As you can imagine, this story is burning up the wires. See stories [with the audio from the interview] here, here, here, here, here, here, here, here, here, here, here, here, and here. This story traces the Jackson comments to Chief Strategist Steve Bannon. It includes some analysis such as, “Jackson died years before the American Civil War began, but Trump’s remarks likely reflect the 45th president’s cursory knowledge of Jackson’s administration and legacy, which includes Jackson’s handling of the Nullification Crisis of the 1830s. The outcome of the crisis averted a violent civil conflict that would have occurred decades before Abraham Lincoln set foot in office.” As usual, Kevin Levin is all over this.
Much of the criticism centers around the way Trump refers to Jackson as not approving of the Civil War, even though Jackson had been dead since 1845, with the critics saying Trump didn’t know Jackson wasn’t around for the Civil War. I get that this is a valid interpretation of Trump’s comments, but I think it’s more a function of Trump speaking off the cuff and simply flubbing his phrasing as he was searching for what to say about Jackson.
Another focus of criticism, at least among the journalists, is that Jackson was a slaveowner and a racist, which they believe invalidates Trump’s comments. Here the journalists are wrong. Plenty of slaveowners opposed secession and fought for the Union during the Civil War, and nearly every white person in the United States was a racist at the time, even in 1860.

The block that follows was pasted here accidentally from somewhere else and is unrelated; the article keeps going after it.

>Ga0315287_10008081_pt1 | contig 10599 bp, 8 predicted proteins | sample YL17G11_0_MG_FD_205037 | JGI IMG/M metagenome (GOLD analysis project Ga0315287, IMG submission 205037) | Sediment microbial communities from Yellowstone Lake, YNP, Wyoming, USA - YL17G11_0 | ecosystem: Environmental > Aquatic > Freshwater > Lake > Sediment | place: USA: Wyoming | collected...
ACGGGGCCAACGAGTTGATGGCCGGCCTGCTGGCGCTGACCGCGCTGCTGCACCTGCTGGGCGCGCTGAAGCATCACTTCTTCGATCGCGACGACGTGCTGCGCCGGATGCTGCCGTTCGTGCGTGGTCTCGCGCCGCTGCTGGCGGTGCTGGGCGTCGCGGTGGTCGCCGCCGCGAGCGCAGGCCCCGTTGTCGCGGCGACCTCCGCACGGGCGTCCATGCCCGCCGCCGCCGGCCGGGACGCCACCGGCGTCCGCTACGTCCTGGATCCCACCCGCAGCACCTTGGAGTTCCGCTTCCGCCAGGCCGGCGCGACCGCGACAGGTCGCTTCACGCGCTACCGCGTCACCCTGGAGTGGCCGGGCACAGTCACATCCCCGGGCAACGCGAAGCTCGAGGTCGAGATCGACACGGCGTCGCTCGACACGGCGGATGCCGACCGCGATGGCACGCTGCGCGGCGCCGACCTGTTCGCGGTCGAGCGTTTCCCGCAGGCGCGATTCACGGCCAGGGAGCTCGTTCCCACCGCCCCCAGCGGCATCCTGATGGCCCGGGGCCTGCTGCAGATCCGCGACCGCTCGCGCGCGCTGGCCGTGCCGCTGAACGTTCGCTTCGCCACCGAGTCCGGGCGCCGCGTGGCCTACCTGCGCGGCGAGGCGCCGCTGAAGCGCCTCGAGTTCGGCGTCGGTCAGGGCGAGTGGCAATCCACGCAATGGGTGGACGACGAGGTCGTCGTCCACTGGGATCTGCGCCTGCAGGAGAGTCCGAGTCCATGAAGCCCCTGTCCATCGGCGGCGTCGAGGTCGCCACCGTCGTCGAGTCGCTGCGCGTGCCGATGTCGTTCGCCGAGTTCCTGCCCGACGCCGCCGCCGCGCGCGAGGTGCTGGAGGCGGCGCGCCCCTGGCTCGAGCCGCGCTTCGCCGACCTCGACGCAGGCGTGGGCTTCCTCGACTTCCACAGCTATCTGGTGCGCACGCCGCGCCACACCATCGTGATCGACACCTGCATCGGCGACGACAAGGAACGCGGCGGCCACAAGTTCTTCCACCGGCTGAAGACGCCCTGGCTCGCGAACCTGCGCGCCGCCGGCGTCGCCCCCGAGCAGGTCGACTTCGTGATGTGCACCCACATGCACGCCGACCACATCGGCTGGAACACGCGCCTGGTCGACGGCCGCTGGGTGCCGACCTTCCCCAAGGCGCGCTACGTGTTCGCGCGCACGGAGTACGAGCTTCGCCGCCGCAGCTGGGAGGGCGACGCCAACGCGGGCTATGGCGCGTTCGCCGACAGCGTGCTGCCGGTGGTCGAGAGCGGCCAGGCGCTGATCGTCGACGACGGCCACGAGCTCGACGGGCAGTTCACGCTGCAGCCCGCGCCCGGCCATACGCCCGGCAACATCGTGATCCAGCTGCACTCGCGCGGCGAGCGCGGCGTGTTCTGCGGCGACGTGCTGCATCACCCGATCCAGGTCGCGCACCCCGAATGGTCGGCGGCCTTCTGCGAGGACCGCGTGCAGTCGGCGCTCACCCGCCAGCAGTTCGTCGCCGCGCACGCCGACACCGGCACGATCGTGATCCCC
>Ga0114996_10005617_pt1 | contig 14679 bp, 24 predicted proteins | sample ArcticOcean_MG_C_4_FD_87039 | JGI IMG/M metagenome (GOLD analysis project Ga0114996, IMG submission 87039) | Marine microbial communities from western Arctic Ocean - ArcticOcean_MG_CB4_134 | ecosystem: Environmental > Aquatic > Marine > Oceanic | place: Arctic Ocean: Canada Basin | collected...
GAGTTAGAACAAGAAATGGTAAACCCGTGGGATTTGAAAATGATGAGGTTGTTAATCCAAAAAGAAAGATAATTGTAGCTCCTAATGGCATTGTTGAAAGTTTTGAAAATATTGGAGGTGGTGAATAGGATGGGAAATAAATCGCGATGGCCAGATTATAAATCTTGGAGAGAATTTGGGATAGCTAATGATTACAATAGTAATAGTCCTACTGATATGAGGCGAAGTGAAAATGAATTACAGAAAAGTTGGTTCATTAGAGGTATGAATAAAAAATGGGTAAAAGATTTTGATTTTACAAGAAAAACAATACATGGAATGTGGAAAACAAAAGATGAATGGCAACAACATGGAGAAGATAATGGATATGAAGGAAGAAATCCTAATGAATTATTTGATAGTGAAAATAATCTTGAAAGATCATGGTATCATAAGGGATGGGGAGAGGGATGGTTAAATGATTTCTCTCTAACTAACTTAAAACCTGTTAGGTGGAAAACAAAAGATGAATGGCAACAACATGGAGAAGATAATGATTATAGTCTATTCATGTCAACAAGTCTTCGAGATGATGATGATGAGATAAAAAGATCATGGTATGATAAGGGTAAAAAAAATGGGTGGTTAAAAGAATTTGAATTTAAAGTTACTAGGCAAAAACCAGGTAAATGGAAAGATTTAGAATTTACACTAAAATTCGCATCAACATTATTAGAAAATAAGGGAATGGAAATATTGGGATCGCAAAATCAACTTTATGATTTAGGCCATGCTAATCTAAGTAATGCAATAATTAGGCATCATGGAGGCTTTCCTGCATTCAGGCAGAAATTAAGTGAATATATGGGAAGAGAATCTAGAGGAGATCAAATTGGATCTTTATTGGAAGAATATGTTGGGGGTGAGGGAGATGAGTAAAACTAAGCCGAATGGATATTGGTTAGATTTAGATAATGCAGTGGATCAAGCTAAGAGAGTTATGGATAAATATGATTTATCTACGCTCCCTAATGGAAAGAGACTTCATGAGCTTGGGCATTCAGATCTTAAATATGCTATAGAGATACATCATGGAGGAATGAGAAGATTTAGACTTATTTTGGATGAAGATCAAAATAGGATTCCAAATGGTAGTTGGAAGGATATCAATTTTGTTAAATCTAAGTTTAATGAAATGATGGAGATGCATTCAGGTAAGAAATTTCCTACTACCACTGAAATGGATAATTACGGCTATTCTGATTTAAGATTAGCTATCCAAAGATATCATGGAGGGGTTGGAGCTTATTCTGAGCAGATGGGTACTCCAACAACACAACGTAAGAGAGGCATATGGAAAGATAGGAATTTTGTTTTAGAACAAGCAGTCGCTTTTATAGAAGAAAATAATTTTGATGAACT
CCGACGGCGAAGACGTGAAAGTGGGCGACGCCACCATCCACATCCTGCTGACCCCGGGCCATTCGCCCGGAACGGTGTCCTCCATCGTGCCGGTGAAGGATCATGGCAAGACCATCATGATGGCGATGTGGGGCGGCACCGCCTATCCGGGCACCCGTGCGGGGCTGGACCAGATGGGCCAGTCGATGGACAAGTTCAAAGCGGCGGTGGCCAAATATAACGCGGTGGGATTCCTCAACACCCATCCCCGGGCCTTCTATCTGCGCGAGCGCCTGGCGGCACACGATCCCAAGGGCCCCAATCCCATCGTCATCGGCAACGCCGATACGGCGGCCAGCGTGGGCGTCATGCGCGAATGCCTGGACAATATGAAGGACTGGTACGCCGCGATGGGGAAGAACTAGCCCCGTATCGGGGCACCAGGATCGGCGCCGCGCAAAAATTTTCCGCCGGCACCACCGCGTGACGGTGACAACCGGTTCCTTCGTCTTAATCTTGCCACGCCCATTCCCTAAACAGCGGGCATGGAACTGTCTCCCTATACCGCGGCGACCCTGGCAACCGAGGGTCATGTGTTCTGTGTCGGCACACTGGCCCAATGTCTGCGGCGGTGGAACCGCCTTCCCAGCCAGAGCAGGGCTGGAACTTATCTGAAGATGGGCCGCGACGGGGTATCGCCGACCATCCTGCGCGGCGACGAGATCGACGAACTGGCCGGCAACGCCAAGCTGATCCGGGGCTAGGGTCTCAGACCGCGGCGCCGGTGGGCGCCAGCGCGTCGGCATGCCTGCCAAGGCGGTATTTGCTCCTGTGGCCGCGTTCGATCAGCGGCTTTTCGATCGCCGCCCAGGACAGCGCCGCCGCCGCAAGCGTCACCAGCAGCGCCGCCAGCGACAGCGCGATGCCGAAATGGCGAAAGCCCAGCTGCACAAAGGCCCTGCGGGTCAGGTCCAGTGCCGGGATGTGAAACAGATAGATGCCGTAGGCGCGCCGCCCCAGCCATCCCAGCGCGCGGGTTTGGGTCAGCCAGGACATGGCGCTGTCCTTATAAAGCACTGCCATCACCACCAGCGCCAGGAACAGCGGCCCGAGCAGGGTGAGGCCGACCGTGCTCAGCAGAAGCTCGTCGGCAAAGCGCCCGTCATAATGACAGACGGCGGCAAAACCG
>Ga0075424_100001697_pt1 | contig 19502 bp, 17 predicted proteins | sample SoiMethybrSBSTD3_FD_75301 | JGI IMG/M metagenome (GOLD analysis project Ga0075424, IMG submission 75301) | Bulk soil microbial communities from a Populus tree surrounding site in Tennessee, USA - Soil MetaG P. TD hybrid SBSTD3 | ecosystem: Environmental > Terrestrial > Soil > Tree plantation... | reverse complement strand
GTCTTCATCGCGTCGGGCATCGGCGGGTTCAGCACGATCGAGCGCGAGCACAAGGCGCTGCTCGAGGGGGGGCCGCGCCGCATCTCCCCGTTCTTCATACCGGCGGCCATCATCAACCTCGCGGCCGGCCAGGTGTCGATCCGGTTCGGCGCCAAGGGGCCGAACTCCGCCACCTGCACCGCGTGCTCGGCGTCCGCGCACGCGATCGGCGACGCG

As already pointed out, another criticism is Trump thinks no one talks about why there was a Civil War. It’s obvious, then, he’s never seen the inside of a college US history classroom. He’s also never paid attention to the public debates about the confederate battle flag or confederate monuments and other confederate iconography around the country.
Finally, he doesn’t seem to know why there was a Civil War. To boil it down to a sound bite, Mr. President, slaveowning states perceived a threat to the continued existence of slavery in the election of an antislavery president, Abraham Lincoln. They sought to create their own slaveholding nation to perpetuate slavery by illegally claiming to have withdrawn from the United States without first getting consent from the rest of the states. The United States defended the Constitution by opposing that illegal action.
So what about Trump’s claim? Would Andrew Jackson in the White House have prevented a Civil War? Let’s consider Andrew Jackson, mutatis mutandis, instead of James Buchanan in the White House when Lincoln is elected. South Carolina claims to have seceded and what does Jackson do? Does it prevent further secessions? Does he bring South Carolina back into the fold? Let’s consider Jackson, mutatis mutandis, elected instead of Lincoln. As a southerner and a slave owner himself, does he trigger secession and ultimately war? Trump, of course, is claiming a strong, authoritative leader in the White House would cowl the secessionists. Put Jackson in the White House instead of Buchanan and we get a situation many in 1860 had hoped for, where someone like Jackson would take a strong action to stop the secessionists in their tracks.
As it happens, historian William Freehling has considered Jackson’s effect on the Civil War and briefly discusses Jackson’s strategy for dealing with a possible secession. Perhaps this video would be instructive: